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Vila: Peter Sagan is not finding his past feelings, and we need to analyse why

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Peter Sagan (Bora-Hansgrohe) was not at his best at the Tour of Flanders

Peter Sagan (Bora-Hansgrohe) was not at his best at the Tour of Flanders (Image credit: Bettini Photo)
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Peter Sagan and Jens Keukeleire climb the Paterberg

Peter Sagan and Jens Keukeleire climb the Paterberg (Image credit: Getty Images)
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Peter Sagan (Bora-Hansgrohe) at the Tour of Flanders

Peter Sagan (Bora-Hansgrohe) at the Tour of Flanders (Image credit: Getty Images)
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Peter sagan climbs the Muur van Geraardsbergen the during Tour of Flanders

Peter sagan climbs the Muur van Geraardsbergen the during Tour of Flanders (Image credit: Getty Images)
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Peter Sagan pushes the pace at the Tour of Flanders

Peter Sagan pushes the pace at the Tour of Flanders (Image credit: Getty Images)
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Peter Sagan (Bora-Hansgrohe) and Sebastian Langeveld (EF Education First) after the Tour of Flanders

Peter Sagan (Bora-Hansgrohe) and Sebastian Langeveld (EF Education First) after the Tour of Flanders (Image credit: Bettini Photo)

Bora-Hansgrohe are concerned about Peter Sagan’s sub-par performances so far this spring, with directeur sportif Patxi Vila saying after the Tour of Flanders that they need to “analyse why that’s happening.”

Sagan, a winner of the Tour of Flanders and Paris-Roubaix in the past, has had a disappointing spring campaign so far, with fourth place at Milan-San Remo, 17th at E3 Binck Bank, 32nd at Gent-Wevelgem, and 11th at the Tour of Flanders.

His results have been mitigated by the fact a stomach virus put him out of action for five days in the build-up to Tirreno-Adriatco last month. However, Vila’s comments suggested that the explanation did not start and end with that illness.

“We are chasing those results and that good feeling. For the moment, it’s not coming,” Vila told reporters in Oudenaarde at the finish of Tour of Flanders.

“I think he’s not finding the feelings he had in the past, and we need to analyse why that’s happening. In the end, it wasn’t a bad race – he was in the front group. We need to just analyse what’s not going perfect and try to change it.”

Asked whether the illness was still holding Sagan back, Vila would only say: “That’s not helping, for sure. That’s probably affecting him more than we thought at first. It’s not an excuse, but it didn’t help.”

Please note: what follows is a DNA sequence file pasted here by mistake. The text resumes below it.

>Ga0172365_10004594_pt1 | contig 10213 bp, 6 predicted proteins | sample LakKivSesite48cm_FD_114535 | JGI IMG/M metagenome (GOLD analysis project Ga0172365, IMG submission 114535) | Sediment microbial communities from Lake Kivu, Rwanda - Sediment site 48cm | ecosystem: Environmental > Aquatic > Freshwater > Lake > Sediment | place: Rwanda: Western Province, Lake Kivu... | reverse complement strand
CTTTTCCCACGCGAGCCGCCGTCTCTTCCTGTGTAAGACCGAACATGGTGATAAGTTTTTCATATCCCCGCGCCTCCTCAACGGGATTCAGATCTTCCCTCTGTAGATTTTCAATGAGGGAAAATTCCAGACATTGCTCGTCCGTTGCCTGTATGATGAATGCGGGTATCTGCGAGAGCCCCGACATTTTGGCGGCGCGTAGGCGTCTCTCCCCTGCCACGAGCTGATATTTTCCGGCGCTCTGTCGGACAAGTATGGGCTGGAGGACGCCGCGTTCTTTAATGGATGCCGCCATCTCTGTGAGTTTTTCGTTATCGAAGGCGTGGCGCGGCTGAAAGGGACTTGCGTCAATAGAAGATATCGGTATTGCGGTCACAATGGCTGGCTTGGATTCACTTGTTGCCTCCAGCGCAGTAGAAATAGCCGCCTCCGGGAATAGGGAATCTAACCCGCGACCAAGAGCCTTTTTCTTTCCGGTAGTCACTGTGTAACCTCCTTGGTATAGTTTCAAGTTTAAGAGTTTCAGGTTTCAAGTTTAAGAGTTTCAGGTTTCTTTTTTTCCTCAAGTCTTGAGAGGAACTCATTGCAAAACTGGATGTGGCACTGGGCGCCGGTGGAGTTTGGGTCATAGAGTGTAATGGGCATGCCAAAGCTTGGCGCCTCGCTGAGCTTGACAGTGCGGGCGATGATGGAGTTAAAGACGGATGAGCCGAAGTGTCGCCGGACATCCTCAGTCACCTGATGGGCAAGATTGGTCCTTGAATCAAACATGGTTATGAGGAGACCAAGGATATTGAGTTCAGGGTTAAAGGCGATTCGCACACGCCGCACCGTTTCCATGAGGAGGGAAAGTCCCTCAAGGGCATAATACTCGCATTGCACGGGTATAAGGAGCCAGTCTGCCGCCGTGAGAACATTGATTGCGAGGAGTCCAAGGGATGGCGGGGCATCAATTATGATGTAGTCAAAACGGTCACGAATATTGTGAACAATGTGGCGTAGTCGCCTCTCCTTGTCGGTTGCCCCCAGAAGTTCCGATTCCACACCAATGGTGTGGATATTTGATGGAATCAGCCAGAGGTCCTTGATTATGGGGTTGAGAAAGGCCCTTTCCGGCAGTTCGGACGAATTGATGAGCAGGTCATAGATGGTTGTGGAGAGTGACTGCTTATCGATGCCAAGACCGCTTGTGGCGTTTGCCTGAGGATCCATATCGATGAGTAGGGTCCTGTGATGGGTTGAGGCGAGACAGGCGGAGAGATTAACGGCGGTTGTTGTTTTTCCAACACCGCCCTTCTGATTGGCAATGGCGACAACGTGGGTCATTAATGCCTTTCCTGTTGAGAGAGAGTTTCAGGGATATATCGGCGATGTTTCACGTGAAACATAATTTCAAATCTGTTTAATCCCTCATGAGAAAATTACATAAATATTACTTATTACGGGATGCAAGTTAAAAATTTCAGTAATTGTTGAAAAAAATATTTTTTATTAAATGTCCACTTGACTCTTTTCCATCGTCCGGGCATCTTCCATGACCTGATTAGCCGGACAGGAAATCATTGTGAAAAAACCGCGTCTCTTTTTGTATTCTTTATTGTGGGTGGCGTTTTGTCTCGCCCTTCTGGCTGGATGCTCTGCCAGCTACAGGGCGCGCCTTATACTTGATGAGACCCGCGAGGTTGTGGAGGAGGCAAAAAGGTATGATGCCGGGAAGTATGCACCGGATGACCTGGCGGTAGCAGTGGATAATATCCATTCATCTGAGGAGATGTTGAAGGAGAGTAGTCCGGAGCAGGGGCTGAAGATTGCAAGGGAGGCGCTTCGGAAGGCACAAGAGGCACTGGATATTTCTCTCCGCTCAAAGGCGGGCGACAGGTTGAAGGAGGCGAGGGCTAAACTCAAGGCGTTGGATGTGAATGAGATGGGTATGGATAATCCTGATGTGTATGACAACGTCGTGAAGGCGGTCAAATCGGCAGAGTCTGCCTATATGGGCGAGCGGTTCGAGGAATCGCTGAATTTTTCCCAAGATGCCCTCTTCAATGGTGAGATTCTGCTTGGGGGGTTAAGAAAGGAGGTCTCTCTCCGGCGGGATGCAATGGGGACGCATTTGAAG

Not thinking of Liège-Bastogne-Liège

Vila also dismissed speculation that Sagan was deliberately short of form with his Liège-Bastogne-Liège debut in mind. The final Monument of the spring features a new, flatter finish in the centre of Liège this year, which is expected to bring a wider range of riders into contention and which has attracted the three-time world champion.

Liège takes place on April 27, prior to which Sagan will race Paris-Roubaix and Amstel Gold Race on the two preceding Sundays.

“Milan-San Remo, Flanders and Roubaix were three big big goals, so I’d be lying if I said we’d moved everything back. That’s not true,” said Vila. “We wanted him to be 100 per cent from last week, from Milan-San Remo to the end of the Classics.”

If there was some cause for optimism, it came from the suggestion that Sagan is showing signs of moving in the right direction.

“I saw a good Peter, better at the end of the race than the middle part. It’s coming back, but he’s still not at the top top shape,” said Vila.

“We are here to win and if we don’t it’s disappointing. We’ve been working for almost six months for this. It’s disappointing, but it’s sport and we need to move forward.”

 

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Deputy Editor - Europe. Patrick is an NCTJ-trained journalist who has seven years’ experience covering professional cycling. He has a modern languages degree from Durham University and has been able to put it to some use in what is a multi-lingual sport, with a particular focus on French and Spanish-speaking riders. After joining Cyclingnews as a staff writer on the back of work experience, Patrick became Features Editor in 2018 and oversaw significant growth in the site’s long-form and in-depth output. Since 2021 he has been Deputy Editor - Europe, taking more responsibility for the site’s content as a whole, while still writing and - despite a pandemic-induced hiatus - travelling to races around the world. Away from cycling, Patrick spends most of his time playing or watching other forms of sport - football, tennis, trail running, darts, to name a few, but he draws the line at rugby.